If you are considering migrating your SQL application to MongoDB, download the MongoDB Application Modernization Guide for a best practices migration guide, reference schema, and other helpful resources.

Because a single document can contain related data that would otherwise be modeled across separate parent-child tables in a relational schema, MongoDB's atomic single-document operations already provide transaction semantics that meet the data integrity needs of the majority of applications. One or more fields may be written in a single operation, including updates to multiple sub-documents and elements of an array. The guarantees provided by MongoDB ensure complete isolation as a document is updated; any errors cause the operation to roll back so that clients receive a consistent view of the document.

For situations that require atomicity of reads and writes to multiple documents (in a single or multiple collections), MongoDB supports distributed transactions, including transactions on replica sets and sharded clusters.

For more information, see transactions.


In most cases, a distributed transaction incurs a greater performance cost over single document writes, and the availability of distributed transactions should not be a replacement for effective schema design. For many scenarios, the denormalized data model (embedded documents and arrays) will continue to be optimal for your data and use cases. That is, for many scenarios, modeling your data appropriately will minimize the need for distributed transactions.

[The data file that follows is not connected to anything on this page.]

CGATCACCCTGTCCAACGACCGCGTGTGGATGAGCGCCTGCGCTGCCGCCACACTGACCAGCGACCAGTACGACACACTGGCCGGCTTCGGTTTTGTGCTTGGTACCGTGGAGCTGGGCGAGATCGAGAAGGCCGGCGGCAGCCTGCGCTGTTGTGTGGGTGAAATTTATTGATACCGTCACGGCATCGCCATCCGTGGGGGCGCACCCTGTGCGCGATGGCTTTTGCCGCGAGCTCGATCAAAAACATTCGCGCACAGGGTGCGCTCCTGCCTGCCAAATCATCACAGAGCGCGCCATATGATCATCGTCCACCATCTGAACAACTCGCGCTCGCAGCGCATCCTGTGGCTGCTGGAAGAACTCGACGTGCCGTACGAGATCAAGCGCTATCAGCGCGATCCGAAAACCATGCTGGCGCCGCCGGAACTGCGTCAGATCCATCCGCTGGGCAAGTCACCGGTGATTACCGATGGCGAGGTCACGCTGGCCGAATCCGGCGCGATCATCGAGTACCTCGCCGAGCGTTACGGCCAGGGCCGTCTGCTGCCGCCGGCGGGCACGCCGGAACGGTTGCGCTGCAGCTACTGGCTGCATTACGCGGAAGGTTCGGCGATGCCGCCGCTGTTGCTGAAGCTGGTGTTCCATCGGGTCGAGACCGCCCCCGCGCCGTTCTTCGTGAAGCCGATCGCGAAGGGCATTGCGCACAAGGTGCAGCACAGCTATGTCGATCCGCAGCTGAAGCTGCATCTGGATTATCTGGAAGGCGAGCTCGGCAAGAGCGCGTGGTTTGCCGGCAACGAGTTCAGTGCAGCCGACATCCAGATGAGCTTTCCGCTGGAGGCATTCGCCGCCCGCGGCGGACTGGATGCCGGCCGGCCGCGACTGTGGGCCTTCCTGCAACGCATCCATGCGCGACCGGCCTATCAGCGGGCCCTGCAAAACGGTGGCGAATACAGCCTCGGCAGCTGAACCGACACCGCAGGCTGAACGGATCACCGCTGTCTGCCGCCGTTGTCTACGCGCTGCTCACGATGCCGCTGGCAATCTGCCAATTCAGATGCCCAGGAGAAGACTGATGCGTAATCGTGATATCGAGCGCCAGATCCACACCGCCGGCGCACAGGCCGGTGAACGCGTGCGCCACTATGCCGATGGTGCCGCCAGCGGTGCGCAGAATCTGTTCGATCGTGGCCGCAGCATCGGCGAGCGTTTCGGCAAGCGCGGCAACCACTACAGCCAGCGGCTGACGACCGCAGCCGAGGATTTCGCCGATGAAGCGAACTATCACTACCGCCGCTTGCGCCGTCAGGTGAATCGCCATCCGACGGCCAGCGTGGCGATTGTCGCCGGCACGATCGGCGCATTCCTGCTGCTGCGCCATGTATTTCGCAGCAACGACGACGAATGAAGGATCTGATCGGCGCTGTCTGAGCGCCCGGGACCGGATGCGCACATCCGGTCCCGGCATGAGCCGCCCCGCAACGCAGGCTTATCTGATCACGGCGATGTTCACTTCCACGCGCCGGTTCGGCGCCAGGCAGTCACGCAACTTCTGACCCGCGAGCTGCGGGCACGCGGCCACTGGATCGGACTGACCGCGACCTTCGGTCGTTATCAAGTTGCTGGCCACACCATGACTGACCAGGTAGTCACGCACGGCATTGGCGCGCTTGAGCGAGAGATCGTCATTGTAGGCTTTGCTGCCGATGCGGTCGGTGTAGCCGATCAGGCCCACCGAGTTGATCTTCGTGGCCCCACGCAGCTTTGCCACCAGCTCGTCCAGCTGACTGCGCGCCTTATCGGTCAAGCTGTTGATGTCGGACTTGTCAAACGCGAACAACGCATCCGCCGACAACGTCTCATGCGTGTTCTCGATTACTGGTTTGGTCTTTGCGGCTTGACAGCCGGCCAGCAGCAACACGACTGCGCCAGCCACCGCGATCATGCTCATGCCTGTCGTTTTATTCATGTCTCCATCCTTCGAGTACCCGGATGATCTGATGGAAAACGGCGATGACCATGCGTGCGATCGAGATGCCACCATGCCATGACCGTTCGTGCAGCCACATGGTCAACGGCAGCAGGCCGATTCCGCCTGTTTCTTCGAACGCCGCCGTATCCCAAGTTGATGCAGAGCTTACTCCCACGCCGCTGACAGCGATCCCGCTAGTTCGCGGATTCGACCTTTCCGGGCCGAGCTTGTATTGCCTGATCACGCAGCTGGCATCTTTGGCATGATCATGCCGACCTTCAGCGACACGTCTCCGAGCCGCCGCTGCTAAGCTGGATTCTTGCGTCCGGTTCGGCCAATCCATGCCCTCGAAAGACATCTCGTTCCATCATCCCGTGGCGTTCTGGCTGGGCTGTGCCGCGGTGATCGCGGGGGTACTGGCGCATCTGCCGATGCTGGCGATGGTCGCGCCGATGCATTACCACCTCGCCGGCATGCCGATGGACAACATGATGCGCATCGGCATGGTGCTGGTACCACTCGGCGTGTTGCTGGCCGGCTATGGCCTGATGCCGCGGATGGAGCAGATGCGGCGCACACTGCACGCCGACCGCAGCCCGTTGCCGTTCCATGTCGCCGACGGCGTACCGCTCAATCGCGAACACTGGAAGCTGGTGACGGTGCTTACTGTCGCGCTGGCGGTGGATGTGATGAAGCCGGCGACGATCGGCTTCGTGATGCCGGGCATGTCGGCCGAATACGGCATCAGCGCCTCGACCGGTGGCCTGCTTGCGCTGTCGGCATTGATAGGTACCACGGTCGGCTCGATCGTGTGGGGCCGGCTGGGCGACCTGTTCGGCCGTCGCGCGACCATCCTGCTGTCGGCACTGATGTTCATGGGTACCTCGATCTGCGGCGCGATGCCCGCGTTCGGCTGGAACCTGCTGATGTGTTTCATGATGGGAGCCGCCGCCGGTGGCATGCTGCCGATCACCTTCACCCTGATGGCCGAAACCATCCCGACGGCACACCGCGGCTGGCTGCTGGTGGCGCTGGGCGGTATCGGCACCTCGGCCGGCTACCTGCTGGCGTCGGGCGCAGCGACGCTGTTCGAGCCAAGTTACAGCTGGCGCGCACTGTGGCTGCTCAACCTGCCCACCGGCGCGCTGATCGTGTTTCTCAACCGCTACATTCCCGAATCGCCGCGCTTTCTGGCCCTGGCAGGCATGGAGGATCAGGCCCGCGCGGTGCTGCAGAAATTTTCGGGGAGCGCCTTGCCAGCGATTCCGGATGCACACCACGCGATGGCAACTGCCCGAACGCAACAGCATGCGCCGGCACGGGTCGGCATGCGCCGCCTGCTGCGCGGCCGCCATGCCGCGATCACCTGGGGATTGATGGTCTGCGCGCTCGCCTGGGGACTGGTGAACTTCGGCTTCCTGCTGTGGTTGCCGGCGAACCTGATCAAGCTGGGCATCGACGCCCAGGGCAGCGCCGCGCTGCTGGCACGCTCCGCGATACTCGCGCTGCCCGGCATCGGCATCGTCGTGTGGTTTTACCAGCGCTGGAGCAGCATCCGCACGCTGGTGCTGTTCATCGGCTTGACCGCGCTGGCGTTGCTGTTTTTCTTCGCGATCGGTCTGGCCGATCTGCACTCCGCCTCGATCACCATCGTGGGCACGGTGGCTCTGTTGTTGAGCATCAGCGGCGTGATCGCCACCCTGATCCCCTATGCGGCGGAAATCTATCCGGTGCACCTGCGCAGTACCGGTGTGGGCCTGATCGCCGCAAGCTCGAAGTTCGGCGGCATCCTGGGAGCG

For additional transactions usage considerations (such as runtime limit and oplog size limit), see also Production Considerations.

Yes. MongoDB keeps most recently used data in RAM. If you have created indexes for your queries and your working data set fits in RAM, MongoDB serves all queries from memory.

MongoDB does not cache the query results in order to return the cached results for identical queries.

For more information on MongoDB and memory use, see WiredTiger and Memory Use.

As a client program assembles a query in MongoDB, it builds a BSON object, not a string. Thus traditional SQL injection attacks are not a problem. More details and some nuances are covered below.

MongoDB represents queries as BSON objects. Typically client libraries provide a convenient, injection free, process to build these objects. Consider the following C++ example:

BSONObj my_query = BSON( "name" << a_name );
auto_ptr<DBClientCursor> cursor = c.query("tutorial.persons", my_query);

Here, my_query then will have a value such as { name : "Joe" }. If my_query contained special characters, for example ,, :, and {, the query simply wouldn't match any documents. For example, users cannot hijack a query and convert it to a delete.


You can disable all server-side execution of JavaScript:

The following MongoDB operations permit you to run arbitrary JavaScript expressions directly on the server:

You must exercise care in these cases to prevent users from submitting malicious JavaScript.

Fortunately, you can express most operations in MongoDB without JavaScript.